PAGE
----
Selling your art or your skills as an artist is not for everyone, though. I have many friends who are amazing hobbyists, but they don’t have the mentality to work as professionals. Perhaps they don’t like the deadlines, or maybe they don’t like working with clients. Whatever the reason(s), it’s important to know if you are a hobbyist or a professional. I’ve seen far too many people kill themselves and end up hating their art, because they tried to be professionals, and they simply didn’t have that skill set. It’s not that they weren’t skilled artists – in fact, some of the most talented people I know are hobbyists – but being able to code switch back and forth between artist and entrepreneur is a talent that you either have or you don’t.
Pretentiousness and Psychosis
In many ways, I interpret pretentiousness as something akin to a psychosis. Many people are obsessed with the idea of being considered an artist. The image consumes every waking moment of their lives, because they want so desperately to be identified in this world as the next greatest artist. Therefore, they alter their personalities and become the stereotypical artist.
Part of this psychosis also involves a refusal to take on responsibility. For example, if an artist has had a negative experience with a client, or if an artist goes through rejection, instead of taking on the responsibility of correcting the problem or learning from the mistake, the pretentious artist instead blames the client, blames whoever rejected them, and then blames the whole system. To continue avoiding any chance of responsibility, the artist will then stop submitting their work or stop working for clients, and instead adopt pretentious ideologies that support the “I don’t believe in making money on my art” mindset.
The compulsive behavior to alter one’s identity and the inability to take responsibility for one’s decisions create a false sense of security. The individual feels safe, because they believe they are acting how artists act. Therefore, no matter what they do, they can always escape blame by stating that something goes against their artistic ideals. In addition, by refusing to take new clients or commissions, they never have to risk rejection or criticism of their own work.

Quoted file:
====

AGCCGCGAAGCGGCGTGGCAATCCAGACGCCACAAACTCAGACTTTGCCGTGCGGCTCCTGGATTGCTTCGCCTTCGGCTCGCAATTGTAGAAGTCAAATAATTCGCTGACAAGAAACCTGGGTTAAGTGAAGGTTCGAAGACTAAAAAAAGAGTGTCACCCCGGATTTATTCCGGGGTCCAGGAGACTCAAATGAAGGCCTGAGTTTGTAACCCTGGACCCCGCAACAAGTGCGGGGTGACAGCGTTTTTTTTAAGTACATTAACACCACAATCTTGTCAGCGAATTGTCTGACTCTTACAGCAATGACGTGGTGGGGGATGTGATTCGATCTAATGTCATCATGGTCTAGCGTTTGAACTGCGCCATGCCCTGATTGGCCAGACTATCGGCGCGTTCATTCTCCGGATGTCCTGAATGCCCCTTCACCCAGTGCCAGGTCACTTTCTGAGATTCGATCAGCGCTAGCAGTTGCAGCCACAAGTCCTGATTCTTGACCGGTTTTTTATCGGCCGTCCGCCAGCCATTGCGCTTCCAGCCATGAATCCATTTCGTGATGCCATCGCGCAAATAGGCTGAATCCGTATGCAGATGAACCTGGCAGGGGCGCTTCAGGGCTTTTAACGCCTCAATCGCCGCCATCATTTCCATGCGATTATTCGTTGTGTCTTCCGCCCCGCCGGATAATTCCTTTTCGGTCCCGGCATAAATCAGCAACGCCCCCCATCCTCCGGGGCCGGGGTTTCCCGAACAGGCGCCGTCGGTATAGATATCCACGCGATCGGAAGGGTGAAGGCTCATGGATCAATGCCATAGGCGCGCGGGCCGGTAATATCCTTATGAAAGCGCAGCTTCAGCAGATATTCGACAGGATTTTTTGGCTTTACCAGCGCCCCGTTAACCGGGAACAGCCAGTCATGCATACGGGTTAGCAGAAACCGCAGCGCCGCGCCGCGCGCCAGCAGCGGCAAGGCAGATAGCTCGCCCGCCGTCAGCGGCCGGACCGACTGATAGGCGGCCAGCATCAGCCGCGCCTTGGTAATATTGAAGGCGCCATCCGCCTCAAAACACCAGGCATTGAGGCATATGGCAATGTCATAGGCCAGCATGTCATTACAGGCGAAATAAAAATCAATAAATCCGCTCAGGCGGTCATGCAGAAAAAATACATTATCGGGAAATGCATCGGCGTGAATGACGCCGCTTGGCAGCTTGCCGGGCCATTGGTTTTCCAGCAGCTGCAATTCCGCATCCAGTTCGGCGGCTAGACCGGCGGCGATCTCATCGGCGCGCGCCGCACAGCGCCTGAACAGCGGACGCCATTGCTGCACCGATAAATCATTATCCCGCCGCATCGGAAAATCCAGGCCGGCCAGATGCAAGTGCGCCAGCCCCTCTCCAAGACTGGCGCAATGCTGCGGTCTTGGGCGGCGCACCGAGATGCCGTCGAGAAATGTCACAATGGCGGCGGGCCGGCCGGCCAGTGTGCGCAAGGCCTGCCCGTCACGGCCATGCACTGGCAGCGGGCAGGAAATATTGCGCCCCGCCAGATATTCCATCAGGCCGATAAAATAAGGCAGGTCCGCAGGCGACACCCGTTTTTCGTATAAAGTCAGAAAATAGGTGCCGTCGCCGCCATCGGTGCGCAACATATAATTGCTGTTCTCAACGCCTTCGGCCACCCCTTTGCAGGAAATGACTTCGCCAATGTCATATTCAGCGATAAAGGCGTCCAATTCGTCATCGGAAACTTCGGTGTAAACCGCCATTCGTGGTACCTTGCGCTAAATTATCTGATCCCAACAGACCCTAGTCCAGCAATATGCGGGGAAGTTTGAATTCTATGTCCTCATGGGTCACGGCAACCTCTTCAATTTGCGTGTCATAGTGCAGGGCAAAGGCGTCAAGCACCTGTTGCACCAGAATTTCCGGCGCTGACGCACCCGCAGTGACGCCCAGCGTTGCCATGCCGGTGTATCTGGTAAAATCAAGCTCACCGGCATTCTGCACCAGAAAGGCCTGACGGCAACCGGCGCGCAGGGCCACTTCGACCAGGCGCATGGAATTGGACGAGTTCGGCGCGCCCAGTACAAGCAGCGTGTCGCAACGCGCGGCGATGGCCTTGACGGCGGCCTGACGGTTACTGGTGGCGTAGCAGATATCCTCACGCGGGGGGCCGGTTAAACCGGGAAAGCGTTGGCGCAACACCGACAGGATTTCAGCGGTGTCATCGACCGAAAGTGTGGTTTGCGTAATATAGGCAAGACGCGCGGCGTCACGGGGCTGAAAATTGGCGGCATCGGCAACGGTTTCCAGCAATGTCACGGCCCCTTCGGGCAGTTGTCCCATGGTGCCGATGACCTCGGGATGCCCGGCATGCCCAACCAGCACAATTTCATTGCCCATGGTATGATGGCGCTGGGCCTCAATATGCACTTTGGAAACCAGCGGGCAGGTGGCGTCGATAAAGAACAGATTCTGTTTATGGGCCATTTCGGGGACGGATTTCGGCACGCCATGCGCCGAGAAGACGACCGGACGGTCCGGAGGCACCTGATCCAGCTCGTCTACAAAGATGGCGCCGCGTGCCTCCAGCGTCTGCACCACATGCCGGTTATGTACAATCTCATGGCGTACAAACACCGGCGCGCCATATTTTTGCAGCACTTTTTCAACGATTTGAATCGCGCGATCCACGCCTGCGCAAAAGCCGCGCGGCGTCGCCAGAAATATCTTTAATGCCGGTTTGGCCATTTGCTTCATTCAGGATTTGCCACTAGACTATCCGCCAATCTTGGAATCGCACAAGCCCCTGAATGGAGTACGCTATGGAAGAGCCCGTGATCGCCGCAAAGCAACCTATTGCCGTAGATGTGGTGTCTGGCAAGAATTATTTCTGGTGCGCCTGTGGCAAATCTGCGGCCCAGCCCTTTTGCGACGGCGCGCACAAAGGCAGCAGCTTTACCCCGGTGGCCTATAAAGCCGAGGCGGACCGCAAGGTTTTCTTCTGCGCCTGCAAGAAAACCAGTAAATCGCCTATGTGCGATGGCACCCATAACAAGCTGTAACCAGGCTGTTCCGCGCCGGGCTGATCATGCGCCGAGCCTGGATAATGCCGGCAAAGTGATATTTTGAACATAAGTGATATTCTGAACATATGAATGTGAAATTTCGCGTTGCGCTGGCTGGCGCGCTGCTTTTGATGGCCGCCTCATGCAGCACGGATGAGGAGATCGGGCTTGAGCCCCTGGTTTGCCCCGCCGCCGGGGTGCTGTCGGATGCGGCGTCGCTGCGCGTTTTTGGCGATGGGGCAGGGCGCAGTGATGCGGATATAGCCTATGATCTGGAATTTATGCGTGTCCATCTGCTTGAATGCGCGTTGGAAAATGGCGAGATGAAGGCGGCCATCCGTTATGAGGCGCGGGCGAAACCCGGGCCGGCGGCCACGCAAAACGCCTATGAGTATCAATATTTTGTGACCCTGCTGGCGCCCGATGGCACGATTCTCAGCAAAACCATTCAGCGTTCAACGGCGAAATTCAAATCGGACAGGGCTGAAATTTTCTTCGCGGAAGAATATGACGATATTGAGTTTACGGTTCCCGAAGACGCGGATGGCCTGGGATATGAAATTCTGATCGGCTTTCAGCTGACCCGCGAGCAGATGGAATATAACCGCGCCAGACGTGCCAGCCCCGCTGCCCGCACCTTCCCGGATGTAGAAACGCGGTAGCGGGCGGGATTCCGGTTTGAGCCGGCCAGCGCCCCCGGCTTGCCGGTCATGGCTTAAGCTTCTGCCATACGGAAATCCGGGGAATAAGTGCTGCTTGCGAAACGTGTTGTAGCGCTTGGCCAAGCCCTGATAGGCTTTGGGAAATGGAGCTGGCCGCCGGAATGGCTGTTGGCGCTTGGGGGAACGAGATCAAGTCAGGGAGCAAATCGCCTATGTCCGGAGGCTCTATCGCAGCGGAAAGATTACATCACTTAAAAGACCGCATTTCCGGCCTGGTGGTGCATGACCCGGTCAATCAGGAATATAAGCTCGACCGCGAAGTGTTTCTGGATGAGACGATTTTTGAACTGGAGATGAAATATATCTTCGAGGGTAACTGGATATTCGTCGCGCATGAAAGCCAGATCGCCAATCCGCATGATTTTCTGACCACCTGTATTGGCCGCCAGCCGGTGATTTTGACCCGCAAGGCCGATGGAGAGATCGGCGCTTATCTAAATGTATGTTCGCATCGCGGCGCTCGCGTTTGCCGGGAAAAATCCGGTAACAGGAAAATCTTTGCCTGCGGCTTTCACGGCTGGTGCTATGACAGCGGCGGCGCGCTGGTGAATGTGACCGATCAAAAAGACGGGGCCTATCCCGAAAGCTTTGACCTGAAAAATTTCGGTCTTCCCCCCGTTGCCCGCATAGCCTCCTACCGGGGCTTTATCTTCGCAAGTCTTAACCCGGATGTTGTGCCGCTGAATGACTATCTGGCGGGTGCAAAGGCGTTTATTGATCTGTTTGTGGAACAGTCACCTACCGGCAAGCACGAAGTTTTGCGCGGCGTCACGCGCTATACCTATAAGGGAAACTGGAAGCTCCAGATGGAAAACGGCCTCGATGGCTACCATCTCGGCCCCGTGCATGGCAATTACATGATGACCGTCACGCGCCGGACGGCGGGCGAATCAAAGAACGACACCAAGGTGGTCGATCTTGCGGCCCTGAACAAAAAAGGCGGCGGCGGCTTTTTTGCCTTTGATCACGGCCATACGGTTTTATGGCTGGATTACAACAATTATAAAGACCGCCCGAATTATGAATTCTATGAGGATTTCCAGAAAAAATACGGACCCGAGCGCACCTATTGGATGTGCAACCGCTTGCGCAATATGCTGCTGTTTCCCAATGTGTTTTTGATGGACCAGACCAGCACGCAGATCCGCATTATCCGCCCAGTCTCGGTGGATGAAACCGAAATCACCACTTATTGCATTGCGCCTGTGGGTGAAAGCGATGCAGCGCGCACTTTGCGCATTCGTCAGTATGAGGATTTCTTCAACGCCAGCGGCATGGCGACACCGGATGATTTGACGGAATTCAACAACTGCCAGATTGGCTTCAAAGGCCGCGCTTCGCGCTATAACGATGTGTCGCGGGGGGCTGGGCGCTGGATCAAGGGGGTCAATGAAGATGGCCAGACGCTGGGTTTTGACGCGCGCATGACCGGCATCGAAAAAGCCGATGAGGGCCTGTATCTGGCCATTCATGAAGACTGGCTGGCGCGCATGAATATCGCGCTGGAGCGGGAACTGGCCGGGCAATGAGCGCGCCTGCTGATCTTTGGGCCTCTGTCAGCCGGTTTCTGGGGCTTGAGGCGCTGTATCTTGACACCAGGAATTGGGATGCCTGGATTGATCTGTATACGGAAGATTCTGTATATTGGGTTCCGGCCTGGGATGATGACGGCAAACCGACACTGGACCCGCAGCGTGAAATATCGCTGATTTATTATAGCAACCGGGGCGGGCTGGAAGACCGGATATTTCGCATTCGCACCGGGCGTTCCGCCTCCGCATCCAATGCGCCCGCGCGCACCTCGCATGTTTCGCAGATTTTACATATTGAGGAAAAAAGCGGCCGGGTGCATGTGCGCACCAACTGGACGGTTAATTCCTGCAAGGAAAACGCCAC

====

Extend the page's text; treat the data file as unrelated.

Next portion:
Through this examination, and in my opinion, pretentiousness is a symptom of an artist who refuses to move forward. They are comfortable being stagnant, and they will maintain their false reality indefinitely, because to challenge it would be to challenge everything that they have made themselves into.
As a professional, I support people earning a living from the art they produce. You have to pay for the materials you use, and you have to be compensated for your time, so I don’t understand why some artists look down their noses at people who charge for their art/services.
At the same time, I also support hobbyists. Many of them do art because they love it, because it’s therapeutic, and because they have to express themselves. They may not wish to make money off of the art they create, but they do not necessarily begrudge professional artists either. As long as the hobbyists keeps challenging themselves and keeps growing as artists, I will always support their endeavors.
Finally, let me say this: doctors love saving people. Lawyers love fighting for justice. CEOs love running companies. None of these professionals are expected to work for free. I love what I do as a writer, so why should I, as an artist, be treated any differently than any other professional?